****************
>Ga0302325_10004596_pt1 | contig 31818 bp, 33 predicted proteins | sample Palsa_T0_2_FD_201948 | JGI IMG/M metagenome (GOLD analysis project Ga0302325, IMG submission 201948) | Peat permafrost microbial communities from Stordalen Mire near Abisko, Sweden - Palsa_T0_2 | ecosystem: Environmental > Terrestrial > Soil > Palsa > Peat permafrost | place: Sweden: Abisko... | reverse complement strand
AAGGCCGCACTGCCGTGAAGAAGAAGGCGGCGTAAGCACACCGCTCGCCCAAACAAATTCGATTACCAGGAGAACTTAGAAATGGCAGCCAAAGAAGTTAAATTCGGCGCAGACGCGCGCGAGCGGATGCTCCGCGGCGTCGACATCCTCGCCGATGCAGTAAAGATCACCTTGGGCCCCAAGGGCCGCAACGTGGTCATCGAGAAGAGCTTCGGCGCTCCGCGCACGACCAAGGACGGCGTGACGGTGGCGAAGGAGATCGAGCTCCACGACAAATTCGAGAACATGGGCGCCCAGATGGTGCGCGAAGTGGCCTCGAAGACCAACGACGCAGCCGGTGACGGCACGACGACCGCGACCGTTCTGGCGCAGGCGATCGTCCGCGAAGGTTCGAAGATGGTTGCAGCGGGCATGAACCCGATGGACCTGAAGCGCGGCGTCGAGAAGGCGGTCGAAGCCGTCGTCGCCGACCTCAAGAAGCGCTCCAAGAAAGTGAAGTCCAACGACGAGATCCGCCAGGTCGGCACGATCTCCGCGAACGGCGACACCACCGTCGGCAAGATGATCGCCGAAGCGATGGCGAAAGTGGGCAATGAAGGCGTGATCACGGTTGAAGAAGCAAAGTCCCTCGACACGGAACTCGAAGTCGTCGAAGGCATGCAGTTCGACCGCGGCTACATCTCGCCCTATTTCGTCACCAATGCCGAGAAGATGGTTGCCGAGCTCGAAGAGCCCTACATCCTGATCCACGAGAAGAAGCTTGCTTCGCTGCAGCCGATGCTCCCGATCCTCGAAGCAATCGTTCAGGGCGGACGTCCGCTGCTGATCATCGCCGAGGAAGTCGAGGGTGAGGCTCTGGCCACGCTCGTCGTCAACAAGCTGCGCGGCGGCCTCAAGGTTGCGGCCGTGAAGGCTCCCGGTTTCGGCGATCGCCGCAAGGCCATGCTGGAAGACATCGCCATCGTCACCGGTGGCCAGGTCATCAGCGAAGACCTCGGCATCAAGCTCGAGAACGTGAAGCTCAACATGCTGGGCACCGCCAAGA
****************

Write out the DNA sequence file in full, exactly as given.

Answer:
>Ga0302325_10004596_pt1 | contig 31818 bp, 33 predicted proteins | sample Palsa_T0_2_FD_201948 | JGI IMG/M metagenome (GOLD analysis project Ga0302325, IMG submission 201948) | Peat permafrost microbial communities from Stordalen Mire near Abisko, Sweden - Palsa_T0_2 | ecosystem: Environmental > Terrestrial > Soil > Palsa > Peat permafrost | place: Sweden: Abisko... | reverse complement strand
AAGGCCGCACTGCCGTGAAGAAGAAGGCGGCGTAAGCACACCGCTCGCCCAAACAAATTCGATTACCAGGAGAACTTAGAAATGGCAGCCAAAGAAGTTAAATTCGGCGCAGACGCGCGCGAGCGGATGCTCCGCGGCGTCGACATCCTCGCCGATGCAGTAAAGATCACCTTGGGCCCCAAGGGCCGCAACGTGGTCATCGAGAAGAGCTTCGGCGCTCCGCGCACGACCAAGGACGGCGTGACGGTGGCGAAGGAGATCGAGCTCCACGACAAATTCGAGAACATGGGCGCCCAGATGGTGCGCGAAGTGGCCTCGAAGACCAACGACGCAGCCGGTGACGGCACGACGACCGCGACCGTTCTGGCGCAGGCGATCGTCCGCGAAGGTTCGAAGATGGTTGCAGCGGGCATGAACCCGATGGACCTGAAGCGCGGCGTCGAGAAGGCGGTCGAAGCCGTCGTCGCCGACCTCAAGAAGCGCTCCAAGAAAGTGAAGTCCAACGACGAGATCCGCCAGGTCGGCACGATCTCCGCGAACGGCGACACCACCGTCGGCAAGATGATCGCCGAAGCGATGGCGAAAGTGGGCAATGAAGGCGTGATCACGGTTGAAGAAGCAAAGTCCCTCGACACGGAACTCGAAGTCGTCGAAGGCATGCAGTTCGACCGCGGCTACATCTCGCCCTATTTCGTCACCAATGCCGAGAAGATGGTTGCCGAGCTCGAAGAGCCCTACATCCTGATCCACGAGAAGAAGCTTGCTTCGCTGCAGCCGATGCTCCCGATCCTCGAAGCAATCGTTCAGGGCGGACGTCCGCTGCTGATCATCGCCGAGGAAGTCGAGGGTGAGGCTCTGGCCACGCTCGTCGTCAACAAGCTGCGCGGCGGCCTCAAGGTTGCGGCCGTGAAGGCTCCCGGTTTCGGCGATCGCCGCAAGGCCATGCTGGAAGACATCGCCATCGTCACCGGTGGCCAGGTCATCAGCGAAGACCTCGGCATCAAGCTCGAGAACGTGAAGCTCAACATGCTGGGCACCGCCAAGA